Another vital point to always remember is, late debt can give you a bad credit history. If you’re reported to the credit bureau, you might hurt your future credit rating. If you’re stuck in bad credit when you have funds stuffed off in some savings account, you’ll be stuck in a situation that your savings might not be able to redeem.

 In summary, paying off debt is better than saving your funds because:

  1. Most loans are structured to encourage early repayment
  2. You stand the chance of penalty fee if you pay late
  3. Unless you’re guaranteed more profit than your debt interest rate, late payment is counter-intuitive.
  4. Delayed payment can hurt your credit rating.
  5. A debtor is almost never at peace. Paying off can increase your self-worth, which in turn will help you to make better financial decisions.
  6. No investment has guaranteed success rate. Losing funds in an investment while stuck in a debt is double loose for the investor.

DISADVANTAGES OF PAYING OFF A DEBT

SHOULD I SAVE OR PAY OFF DEBT?
Pay off debt or save the money
  1. You might not have funds to care for an emergency.
  2. Paying off debts with all your income can result in some short-term financial hardship.
  3. Some loans charge a repayment fee (penalty fee) during the first years of the loan. This is one of the odd times when repaying early is a crime.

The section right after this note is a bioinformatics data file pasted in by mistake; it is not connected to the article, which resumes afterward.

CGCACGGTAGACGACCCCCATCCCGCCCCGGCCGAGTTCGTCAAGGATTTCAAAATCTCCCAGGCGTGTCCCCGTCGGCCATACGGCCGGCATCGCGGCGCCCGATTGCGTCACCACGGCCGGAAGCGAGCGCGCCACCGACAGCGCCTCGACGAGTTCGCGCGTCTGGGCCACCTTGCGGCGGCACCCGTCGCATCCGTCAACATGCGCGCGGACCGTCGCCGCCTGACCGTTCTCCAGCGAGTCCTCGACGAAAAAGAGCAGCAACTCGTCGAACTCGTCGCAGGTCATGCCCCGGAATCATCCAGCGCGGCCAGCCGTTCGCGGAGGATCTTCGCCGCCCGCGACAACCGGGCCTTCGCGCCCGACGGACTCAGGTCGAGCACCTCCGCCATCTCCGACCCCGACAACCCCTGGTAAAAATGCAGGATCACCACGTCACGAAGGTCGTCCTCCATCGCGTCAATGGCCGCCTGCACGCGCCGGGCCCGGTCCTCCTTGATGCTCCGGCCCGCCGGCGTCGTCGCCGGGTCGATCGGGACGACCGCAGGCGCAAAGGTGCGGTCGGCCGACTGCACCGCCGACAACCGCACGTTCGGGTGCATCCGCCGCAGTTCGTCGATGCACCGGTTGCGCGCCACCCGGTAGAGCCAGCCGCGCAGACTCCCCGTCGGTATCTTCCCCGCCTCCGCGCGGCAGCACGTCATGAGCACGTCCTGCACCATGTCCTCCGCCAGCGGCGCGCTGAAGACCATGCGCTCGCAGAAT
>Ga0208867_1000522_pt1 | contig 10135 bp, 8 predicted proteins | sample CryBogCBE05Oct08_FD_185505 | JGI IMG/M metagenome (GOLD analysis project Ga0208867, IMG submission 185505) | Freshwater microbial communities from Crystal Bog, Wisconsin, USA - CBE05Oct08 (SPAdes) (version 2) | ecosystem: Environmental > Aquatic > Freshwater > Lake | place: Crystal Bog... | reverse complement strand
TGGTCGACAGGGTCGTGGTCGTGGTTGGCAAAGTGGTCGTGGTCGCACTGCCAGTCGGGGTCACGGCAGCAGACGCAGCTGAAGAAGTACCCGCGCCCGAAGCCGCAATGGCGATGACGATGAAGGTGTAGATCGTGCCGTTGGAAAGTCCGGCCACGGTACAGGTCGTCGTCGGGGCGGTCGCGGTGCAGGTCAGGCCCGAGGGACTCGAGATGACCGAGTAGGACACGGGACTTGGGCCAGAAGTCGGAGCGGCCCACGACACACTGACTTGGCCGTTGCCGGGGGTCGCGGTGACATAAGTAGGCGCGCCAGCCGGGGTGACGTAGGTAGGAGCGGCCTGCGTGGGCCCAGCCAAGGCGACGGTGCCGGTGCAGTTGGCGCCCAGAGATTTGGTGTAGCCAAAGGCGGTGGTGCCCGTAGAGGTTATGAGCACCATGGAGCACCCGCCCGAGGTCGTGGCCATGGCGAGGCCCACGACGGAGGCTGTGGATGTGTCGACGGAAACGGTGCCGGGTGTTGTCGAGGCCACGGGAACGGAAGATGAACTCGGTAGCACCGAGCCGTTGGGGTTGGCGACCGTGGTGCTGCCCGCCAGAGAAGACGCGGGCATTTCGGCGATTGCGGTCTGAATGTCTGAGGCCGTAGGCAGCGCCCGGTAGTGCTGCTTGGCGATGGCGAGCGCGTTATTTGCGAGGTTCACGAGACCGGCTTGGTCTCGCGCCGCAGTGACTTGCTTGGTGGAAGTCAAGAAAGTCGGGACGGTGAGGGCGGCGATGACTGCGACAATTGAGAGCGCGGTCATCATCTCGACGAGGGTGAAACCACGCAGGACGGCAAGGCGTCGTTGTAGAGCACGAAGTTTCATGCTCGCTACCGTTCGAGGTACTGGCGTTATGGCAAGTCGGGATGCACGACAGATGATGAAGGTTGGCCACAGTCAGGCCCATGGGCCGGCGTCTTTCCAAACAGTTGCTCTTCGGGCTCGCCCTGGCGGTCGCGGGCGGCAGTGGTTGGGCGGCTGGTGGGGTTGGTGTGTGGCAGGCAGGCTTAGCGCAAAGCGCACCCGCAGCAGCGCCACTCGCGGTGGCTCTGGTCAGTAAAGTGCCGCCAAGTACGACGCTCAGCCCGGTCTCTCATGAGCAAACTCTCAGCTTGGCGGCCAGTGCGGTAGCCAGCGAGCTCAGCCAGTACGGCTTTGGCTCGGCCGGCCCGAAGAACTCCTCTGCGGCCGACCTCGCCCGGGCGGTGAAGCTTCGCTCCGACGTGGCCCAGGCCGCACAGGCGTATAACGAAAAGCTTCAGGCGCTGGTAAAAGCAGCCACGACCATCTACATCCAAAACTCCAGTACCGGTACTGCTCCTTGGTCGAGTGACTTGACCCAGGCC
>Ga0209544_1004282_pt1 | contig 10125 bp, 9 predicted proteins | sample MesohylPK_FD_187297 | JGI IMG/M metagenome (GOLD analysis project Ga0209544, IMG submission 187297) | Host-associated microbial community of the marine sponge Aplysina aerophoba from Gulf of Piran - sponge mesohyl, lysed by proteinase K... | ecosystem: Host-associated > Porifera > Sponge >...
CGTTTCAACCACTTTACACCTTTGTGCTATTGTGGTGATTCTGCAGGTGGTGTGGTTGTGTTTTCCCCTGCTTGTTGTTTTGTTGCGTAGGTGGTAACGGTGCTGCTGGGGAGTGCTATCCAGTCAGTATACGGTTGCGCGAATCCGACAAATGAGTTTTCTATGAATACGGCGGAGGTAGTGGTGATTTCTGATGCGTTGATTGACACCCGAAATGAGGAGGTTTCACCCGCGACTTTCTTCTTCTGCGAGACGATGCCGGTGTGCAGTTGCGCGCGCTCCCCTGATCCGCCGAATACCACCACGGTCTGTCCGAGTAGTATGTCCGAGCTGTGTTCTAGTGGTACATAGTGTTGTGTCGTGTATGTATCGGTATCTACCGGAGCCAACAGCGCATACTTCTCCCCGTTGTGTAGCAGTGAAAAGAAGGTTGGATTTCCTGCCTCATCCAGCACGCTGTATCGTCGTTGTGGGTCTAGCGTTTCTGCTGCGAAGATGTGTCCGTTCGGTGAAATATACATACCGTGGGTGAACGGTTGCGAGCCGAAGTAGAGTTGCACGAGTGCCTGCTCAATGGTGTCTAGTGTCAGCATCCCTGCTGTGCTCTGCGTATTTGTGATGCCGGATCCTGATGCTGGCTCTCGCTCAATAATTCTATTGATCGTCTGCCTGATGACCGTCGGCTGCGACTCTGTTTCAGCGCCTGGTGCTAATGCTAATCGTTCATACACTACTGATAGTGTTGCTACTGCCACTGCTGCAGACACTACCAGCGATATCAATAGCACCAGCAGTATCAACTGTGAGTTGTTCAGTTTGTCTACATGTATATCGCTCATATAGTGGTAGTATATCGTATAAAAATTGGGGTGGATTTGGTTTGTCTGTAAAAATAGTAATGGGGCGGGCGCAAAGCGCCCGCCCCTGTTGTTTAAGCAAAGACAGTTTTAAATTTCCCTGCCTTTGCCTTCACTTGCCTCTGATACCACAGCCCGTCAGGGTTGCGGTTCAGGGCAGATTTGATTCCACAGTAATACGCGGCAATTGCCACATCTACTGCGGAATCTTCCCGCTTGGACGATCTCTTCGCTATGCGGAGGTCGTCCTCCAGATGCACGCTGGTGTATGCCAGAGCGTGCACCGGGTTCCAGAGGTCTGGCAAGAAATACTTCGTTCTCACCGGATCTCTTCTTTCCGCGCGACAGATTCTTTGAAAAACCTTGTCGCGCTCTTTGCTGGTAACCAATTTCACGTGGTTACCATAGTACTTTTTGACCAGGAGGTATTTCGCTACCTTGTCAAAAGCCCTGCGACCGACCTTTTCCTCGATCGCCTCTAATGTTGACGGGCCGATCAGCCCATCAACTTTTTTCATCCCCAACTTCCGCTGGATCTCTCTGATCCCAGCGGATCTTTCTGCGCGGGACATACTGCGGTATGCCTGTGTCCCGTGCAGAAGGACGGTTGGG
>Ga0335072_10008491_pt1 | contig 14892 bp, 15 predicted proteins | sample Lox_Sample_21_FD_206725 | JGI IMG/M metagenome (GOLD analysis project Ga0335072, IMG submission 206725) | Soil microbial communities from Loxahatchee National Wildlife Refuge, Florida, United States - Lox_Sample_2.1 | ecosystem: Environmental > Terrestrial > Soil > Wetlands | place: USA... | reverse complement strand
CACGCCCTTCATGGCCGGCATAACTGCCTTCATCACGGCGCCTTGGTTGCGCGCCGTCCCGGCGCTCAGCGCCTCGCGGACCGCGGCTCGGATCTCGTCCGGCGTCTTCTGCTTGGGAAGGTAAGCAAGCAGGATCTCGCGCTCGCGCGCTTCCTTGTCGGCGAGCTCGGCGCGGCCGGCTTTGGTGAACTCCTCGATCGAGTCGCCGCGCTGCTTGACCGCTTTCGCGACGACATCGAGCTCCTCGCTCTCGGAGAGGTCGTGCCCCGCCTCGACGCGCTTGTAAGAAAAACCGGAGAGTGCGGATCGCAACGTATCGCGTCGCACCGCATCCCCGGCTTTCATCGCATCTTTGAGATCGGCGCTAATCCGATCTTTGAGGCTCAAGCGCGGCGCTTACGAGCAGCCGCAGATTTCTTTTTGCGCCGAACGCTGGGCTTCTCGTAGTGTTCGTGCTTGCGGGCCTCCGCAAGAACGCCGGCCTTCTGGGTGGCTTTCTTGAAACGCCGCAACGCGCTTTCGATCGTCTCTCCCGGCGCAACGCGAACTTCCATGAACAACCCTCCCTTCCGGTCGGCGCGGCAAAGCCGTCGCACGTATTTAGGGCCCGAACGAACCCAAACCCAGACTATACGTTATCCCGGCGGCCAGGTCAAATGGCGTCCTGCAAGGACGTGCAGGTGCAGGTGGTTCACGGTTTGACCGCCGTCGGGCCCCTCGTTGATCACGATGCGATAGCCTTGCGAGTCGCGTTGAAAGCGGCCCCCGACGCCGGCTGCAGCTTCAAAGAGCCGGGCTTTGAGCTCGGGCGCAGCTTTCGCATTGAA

SHOULD I SAVE OR PAY OFF DEBT?

The answer depends on what you find more important. But as discussed, paying off a debt has so much advantage compared to saving funds while in debt. But this is not financial advice. The decision remains yours, and so are the consequences of your decision.

SHOULD I EMPTY MY SAVINGS TO PAY OFF CREDIT CARD

Emptying your savings is something that you should only do as a last… last… final ditch… resort. 

The reason is simple: There are better alternatives to paying off your credit card without emptying your savings. Credit cards like … allow you to pay off monthly. With this in mind, you can budget your income to meet the monthly repayment option instead of paying off at once and emptying your savings in the process.

PAYING OFF DEBT OR EMERGENCY SAVINGS?

Chronic debt can be an emergency situation. In the event of an emergency, a loan or credit can come handy. If you already have a bad credit rating, this might affect your chances of getting a loan to solve an emergency. The summary is off debt trumps saving for future emergencies.

PAY OFF DEBT OR SAVE MONEY? – TAKING A MORE BALANCED APPROACH

The argument between to pay off debt or to save or invest it is a delicate one. There is no holy grail on the best approach on debt repayment and saving. And no need to be dogmatic. But this simple rule should help:

Most credit card issue an Annual Payment Rate (APR) of 20% and above, while a stock interest rate bothers around 10%. If your Return on Investment (RoI), on your projected investment plan, is not guaranteed to give twice your credit card APR, with any late penalty fee incurred along the way, then your best bet is to pay off first. If you are guaranteed a high profit on investment (very improbable, I’ll say), and you have a high thirst for risk, then you might consider investing first. 

Caveat Emptor: Investing is at owners risk

Let’s cap this QA session with a Mark Cuban quote. In an interview with Kitco News Mark reported said:

“The best investment you can make is paying off your credit cards, paying off whatever debt you have.”

Do you agree with his assessment on the debt-savings-investment issue? Let us know in the comment below.